The reasons are apparent. He found the Promised of all promises, the Antitype of all types, the Expected of all ages, standing before him in flesh and blood, and he was startled at the thought of inducting him into the new faith by the new ordinance; for his baptism was administered to the penitent, but the Nazarene was guiltless. “Suffer it now, for thus it becomes us to fulfill all righteousness.” He defers to John's scruple, and asks for the new baptism, not of right, but on sufferance. What did Jesus mean by these words?
Viewed in any light it seems strange that Christ should have sought baptism as a high privilege which he could not forego, for what could it confer upon him? He clearly intended to render obedience to some law of his Father. What law? He had honored every requisition of the Old Covenant by circumcision, obedience to parents, hallowing the Sabbath, temple worship, observance of the feasts, all except in bringing the sin-offerings. For a full generation he had submitted to every claim of Jehovah's law upon him, in every institution and ordinance. But now his Father had established the last test of obedience in the baptism of John, and Jesus, born under God's law, must honor the new divine precept. Jesus himself gave this reason when he accused the Pharisees and lawyers with rejecting “The counsel of God toward themselves” in not having been baptized by John. The will of God was his only reason for obeying any law; he held it an act of obedience to keep all the Divine appointments.
Although not a sinner himself, Jesus impleaded to be treated as a sinner; therefore he humbled himself to receive a sinner's baptism, as well as to submit to a sinner's death. This deep mark of mediatorial sympathy and mystery must have entered largely into his plea, “Suffer it now.” With great clearness Geikie puts this point - Baptism was an ordinance of God required by his prophet as the introduction of the new dispensation. It was a part of "righteousness," that is, it was a part of God's commandments which Jesus came into the world to show us the example of fulfilling, both in the letter and in the spirit." His baptism was the channel through which the Divine attestation could best be given to his Messianic dignity; and when we consider that he had reached the full maturity of all his human powers of mind and body, this manner of entering upon his public work gave a mutual and public sanction to the mission both of John and Jesus.
Yet, with our Lord's interpretation of his own words before their eyes, men will insist upon it that he was initiated into his sacrificial work by baptism, in imitation of the mere ceremonial ablutions of the Aaronical priesthood. Jesus was not even of Aaron's line as was John, much less of his office, but sprang of the tribe of Judah, of which tribe Moses spake nothing concerning priesthood.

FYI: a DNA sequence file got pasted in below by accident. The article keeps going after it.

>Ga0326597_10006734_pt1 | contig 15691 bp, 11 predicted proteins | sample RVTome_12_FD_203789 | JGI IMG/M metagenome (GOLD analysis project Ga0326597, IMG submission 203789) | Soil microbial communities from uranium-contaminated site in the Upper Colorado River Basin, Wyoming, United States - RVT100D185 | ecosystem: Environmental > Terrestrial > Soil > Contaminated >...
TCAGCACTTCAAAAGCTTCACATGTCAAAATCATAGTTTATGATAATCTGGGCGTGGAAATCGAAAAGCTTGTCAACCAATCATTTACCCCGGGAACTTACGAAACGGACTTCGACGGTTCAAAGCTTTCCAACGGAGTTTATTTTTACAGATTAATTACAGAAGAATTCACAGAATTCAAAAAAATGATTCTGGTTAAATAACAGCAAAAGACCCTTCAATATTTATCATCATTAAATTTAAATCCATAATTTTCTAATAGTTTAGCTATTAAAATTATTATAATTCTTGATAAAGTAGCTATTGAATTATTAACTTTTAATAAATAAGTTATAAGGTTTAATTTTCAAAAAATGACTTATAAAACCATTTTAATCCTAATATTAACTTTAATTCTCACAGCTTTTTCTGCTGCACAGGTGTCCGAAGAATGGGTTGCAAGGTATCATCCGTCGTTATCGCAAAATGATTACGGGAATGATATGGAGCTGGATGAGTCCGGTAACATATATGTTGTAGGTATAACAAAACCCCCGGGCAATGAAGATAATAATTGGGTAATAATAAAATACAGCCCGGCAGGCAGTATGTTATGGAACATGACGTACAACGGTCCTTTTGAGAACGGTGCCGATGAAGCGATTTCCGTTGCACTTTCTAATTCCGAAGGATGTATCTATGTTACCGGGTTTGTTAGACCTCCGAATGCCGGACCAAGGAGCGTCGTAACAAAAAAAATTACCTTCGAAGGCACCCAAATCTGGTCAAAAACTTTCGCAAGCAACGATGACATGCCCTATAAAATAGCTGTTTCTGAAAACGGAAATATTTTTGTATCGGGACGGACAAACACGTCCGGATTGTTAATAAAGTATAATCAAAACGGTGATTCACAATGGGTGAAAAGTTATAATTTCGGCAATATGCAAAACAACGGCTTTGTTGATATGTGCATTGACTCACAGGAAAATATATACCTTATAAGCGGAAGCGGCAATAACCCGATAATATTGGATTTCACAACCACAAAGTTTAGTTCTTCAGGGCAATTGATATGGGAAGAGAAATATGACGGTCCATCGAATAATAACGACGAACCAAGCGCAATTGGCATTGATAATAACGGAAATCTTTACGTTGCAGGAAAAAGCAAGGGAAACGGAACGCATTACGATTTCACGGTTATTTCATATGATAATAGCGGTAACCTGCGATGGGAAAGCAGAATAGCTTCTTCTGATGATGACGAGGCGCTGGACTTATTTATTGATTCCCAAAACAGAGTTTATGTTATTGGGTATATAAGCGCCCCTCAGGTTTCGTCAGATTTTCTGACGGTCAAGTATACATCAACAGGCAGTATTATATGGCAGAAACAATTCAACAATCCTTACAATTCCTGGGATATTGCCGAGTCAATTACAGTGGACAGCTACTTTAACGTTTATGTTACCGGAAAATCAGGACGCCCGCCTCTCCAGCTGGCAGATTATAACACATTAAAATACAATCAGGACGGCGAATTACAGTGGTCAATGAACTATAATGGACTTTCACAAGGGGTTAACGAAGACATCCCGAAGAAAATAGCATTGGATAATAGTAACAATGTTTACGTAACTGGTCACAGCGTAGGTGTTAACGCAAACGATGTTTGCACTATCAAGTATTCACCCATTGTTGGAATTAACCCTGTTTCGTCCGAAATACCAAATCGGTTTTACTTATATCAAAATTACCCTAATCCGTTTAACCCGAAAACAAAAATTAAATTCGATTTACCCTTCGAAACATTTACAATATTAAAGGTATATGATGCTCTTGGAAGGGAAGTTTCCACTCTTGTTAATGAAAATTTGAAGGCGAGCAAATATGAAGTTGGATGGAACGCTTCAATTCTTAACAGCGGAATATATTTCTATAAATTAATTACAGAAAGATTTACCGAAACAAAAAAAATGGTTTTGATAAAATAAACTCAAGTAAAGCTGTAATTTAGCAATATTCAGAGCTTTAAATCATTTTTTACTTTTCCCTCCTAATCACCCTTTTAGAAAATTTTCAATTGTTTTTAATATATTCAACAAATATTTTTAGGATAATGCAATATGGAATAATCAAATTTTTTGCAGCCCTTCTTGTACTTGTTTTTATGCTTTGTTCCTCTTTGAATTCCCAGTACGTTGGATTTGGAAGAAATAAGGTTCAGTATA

Did Jesus receive the vestments, the consecrating oil, or any other priestly insignia? Even when he made his sin-offering, and assumed the Christian High-priesthood, three years after his baptism, he neither assumed the vesture nor breastplate, the censer nor miter of Aaron - because he was not made a High-priest after the order of Aaron, but after the order of Melchizedec, who knew nothing of sacred oils, ablutions, or vestments. How much better is it than a solemn caricature to set forth the baptism of Jesus as an idle, empty, ritualistic pageant? He came to abolish and cast aside forever the Aaronical priesthood with the economy that it served, and how could he do this by submission to any ceremonial act which they observed? John felt the binding force of Christ's words, when he appealed to the obligations of spotless holiness, and he threw aside his objections in a moment.
With gratitude and grace he yielded and obeyed. He found that his Master was under the same law of obedience as himself, and with holy promptitude he honored the sacred trust which God had put into his own hands, but which no other man had ever yet held. “Then he suffered him.” O, sublime grandeur — awful honor! And when the great Baptist bowed the immaculate soul and body of Jesus beneath the parting wave, all the useless ceremonies of past ages sank together like lead, to find a grave in the opening waters of the Jordan, and no place has since been found for them.
This traditional spot is fixed in human memory as are points on the Tiber, the Thames, and the Delaware, where great armies have crossed. It is a little east of Jericho, near by the conquest of Joshua, also where David crossed in his flight. The place so fascinates and subdues the spirit that the visitors of every land and creed, reverently descend into the stream once a year.
Having been baptized, Jesus went up immediately out of the water; and lo, the heavens were opened to him, and he saw the Spirit of God descending, as a dove, and coming upon him. And lo, a voice out of heaven, saying, “This is my beloved Son, in whom I am well pleased.” To this account taken from Matthew, Luke adds: That the heavens were opened while Jesus was ‘praying,’ that the Spirit took ‘the bodily shape’ of a dove, and the Baptist says, that he saw the Spirit “abiding on him.”